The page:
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Guest column: Jail is a necessity, not a luxury

Dangerous felons are released every week

By Joshua Marquis

Published on October 9, 2018 11:17AM

The visitation room at the Clatsop County Jail.

Colin Murphey/The Daily Astorian

The visitation room at the Clatsop County Jail.

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Josh Marquis

Josh Marquis


In many ways jails are orphans. Most of its “users,” or those directly affected by them, are confined to the victims of more serious crime, the officers who arrest those accused, and the people accused of crimes.

On the November ballot coming soon to your mailbox is Clatsop County Measure 4-195, which would authorize bonds to remodel the mothballed Oregon Youth Authority detention facility in Warrenton into a much-needed county jail.

The cost to families with a house assessed at roughly $200,000 would be about $43 a year, a fraction of what is being asked for by local school districts and other local districts. The difference, of course, who does a jail actually serve?

As your elected district attorney for the last quarter century, I can say without hesitation, a jail is there to protect you, your family and your neighbors. Oregon has one of the lower incarceration rates in the nation and criminals need to really outdo themselves to actually get locked up. Even in more serious felony crimes, only 30 percent of convicted felons go to prison. That means 70 percent of convicted felons stay in the community, may do some local jail time and hopefully learn stealing, selling drugs, or driving under the influence are not good ways to live.

But even if you or your family don’t “use” the jail, it is as necessary to a safe and livable community as a hospital. You probably don’t want to go there, either, but you sure want it there if needed.

Some might say that as a career prosecutor, of course I advocate for a jail. However this winter, after 40 years in law enforcement, 38 years as a lawyer, and 25 years as your DA, I will become a private citizen, who hopefully has no more personal need for the jail as most of you.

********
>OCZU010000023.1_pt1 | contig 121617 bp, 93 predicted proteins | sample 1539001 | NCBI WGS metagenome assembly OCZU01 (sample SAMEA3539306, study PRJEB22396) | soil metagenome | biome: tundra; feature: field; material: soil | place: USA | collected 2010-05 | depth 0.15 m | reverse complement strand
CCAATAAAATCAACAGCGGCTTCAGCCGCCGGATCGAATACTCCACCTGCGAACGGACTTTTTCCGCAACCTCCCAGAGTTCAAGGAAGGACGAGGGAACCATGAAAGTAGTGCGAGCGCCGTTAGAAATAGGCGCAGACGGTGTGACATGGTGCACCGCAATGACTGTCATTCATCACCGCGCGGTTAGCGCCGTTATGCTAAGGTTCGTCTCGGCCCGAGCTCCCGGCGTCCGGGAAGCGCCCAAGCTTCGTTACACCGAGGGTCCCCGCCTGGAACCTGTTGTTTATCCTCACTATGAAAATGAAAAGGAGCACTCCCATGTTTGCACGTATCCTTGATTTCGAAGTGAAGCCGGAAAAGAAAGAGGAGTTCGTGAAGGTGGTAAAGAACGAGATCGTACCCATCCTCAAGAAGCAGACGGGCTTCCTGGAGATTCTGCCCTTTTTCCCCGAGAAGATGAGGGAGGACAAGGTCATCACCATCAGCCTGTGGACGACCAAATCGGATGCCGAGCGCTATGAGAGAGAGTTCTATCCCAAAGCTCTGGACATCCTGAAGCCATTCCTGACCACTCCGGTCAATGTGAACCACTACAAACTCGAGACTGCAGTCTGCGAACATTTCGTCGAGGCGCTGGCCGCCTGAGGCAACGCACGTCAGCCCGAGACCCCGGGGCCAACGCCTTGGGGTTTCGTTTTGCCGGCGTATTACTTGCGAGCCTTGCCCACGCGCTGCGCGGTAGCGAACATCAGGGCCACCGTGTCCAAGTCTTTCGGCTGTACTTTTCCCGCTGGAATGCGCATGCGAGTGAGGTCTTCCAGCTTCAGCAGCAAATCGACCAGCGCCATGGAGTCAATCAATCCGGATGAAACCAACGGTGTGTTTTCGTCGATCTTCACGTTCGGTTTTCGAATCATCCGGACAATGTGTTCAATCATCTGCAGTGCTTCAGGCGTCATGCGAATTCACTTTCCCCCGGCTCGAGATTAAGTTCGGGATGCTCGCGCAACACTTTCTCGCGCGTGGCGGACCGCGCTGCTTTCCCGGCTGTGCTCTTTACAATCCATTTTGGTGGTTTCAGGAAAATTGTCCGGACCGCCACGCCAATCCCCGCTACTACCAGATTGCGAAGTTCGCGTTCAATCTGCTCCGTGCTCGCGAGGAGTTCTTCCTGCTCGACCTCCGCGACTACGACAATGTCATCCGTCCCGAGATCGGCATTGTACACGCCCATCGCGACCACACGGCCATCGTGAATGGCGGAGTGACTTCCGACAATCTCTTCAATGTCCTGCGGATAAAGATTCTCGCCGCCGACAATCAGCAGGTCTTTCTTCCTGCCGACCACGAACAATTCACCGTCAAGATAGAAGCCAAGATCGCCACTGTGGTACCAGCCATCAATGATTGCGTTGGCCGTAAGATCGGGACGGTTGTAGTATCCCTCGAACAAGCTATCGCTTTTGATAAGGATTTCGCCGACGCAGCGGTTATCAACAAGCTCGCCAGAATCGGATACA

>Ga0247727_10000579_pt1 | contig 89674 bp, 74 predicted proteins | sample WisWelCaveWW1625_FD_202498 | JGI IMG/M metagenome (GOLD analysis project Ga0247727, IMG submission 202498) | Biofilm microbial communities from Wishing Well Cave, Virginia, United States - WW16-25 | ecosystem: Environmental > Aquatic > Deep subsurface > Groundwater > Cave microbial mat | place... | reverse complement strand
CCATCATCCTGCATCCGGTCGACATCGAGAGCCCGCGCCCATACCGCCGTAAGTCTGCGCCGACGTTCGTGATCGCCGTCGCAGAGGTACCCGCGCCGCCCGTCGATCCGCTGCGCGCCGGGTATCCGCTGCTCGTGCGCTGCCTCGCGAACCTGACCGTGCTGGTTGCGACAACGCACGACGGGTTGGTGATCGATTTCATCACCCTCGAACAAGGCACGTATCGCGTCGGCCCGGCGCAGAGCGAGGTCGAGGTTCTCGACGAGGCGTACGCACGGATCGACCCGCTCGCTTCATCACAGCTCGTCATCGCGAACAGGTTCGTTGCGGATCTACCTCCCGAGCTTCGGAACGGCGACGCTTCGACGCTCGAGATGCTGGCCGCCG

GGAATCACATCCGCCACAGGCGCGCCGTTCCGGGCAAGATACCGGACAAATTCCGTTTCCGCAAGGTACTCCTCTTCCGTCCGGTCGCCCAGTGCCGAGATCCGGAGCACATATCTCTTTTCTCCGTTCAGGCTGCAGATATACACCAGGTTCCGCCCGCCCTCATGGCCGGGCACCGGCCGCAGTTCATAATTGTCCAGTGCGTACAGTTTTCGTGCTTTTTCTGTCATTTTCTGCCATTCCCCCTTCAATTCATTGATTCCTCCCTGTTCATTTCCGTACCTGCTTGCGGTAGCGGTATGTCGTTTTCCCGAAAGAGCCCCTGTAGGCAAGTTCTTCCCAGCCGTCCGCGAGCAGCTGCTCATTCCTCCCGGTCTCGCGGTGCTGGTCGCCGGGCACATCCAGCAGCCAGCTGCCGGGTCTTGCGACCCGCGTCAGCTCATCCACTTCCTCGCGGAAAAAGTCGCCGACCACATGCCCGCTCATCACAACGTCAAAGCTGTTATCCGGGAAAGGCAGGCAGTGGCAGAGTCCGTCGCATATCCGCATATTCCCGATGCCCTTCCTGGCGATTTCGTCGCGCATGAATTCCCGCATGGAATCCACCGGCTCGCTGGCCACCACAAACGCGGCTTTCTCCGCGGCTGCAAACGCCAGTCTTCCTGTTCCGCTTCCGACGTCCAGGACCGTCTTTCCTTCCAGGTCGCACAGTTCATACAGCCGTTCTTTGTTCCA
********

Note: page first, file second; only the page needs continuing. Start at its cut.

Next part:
There are many reasons this bond needs to pass. This is the third try in 15 years. It is a likely one-time use of an existing state facility that might otherwise cost taxpayers twice as much. But most importantly it is because for the entire justice system to work, from police to probation, prosecutors to judges, drug treatment to restraining orders, there has to be an empty jail bed available if a judge determines it is appropriate.

Most people arrested, even for their third drunk driving offense, do not await trial in jail. At a cap of 60, the jail is one-third its needed capacity and dangerous felons are released every week. A few years ago one of those men murdered two young women just a few weeks later in Portland. That should never happen.

Some people have claimed that the sheriff’s political views should be punished by rejecting a desperately needed public building. That is spiteful and short-sighted. If I had a dollar for every time a crime victim or family member tearfully asked me why the abuser of someone’s spouse or child was walking free, I’d be a rich man. Immigration cases have not been held in the county jail for at least a decade. It’s far too full of people charged with violent felonies who are citizens.

There are a limited number of times the county is willing to go to the voters for a need like this, which many think will never impact them. Women will be abused if their abusers are not held in jail, children will be beaten or worse. This is not a scare tactic. This is actual experience, in this county.

Measure 4-195 is a modest proposal, using the Oregon Youth Authority facility the state abandoned. I doubt it will be usable in the same way in four to five years.

Many people claim the jail does not affect them because 1) their family or friends aren’t locked up, 2) they haven’t been the victim of a serious crime, or 3) if we don’t build a jail crime will magically decrease. That’s called “magical thinking” for a reason.

Do not be misled by emotion or a lack of empathy for the victims of crime, who tend to be women, children, and the poor, far more than people like me.

Please join me in voting “yes” on Measure 4-195.

Joshua Marquis is Clatsop County’s district attorney.



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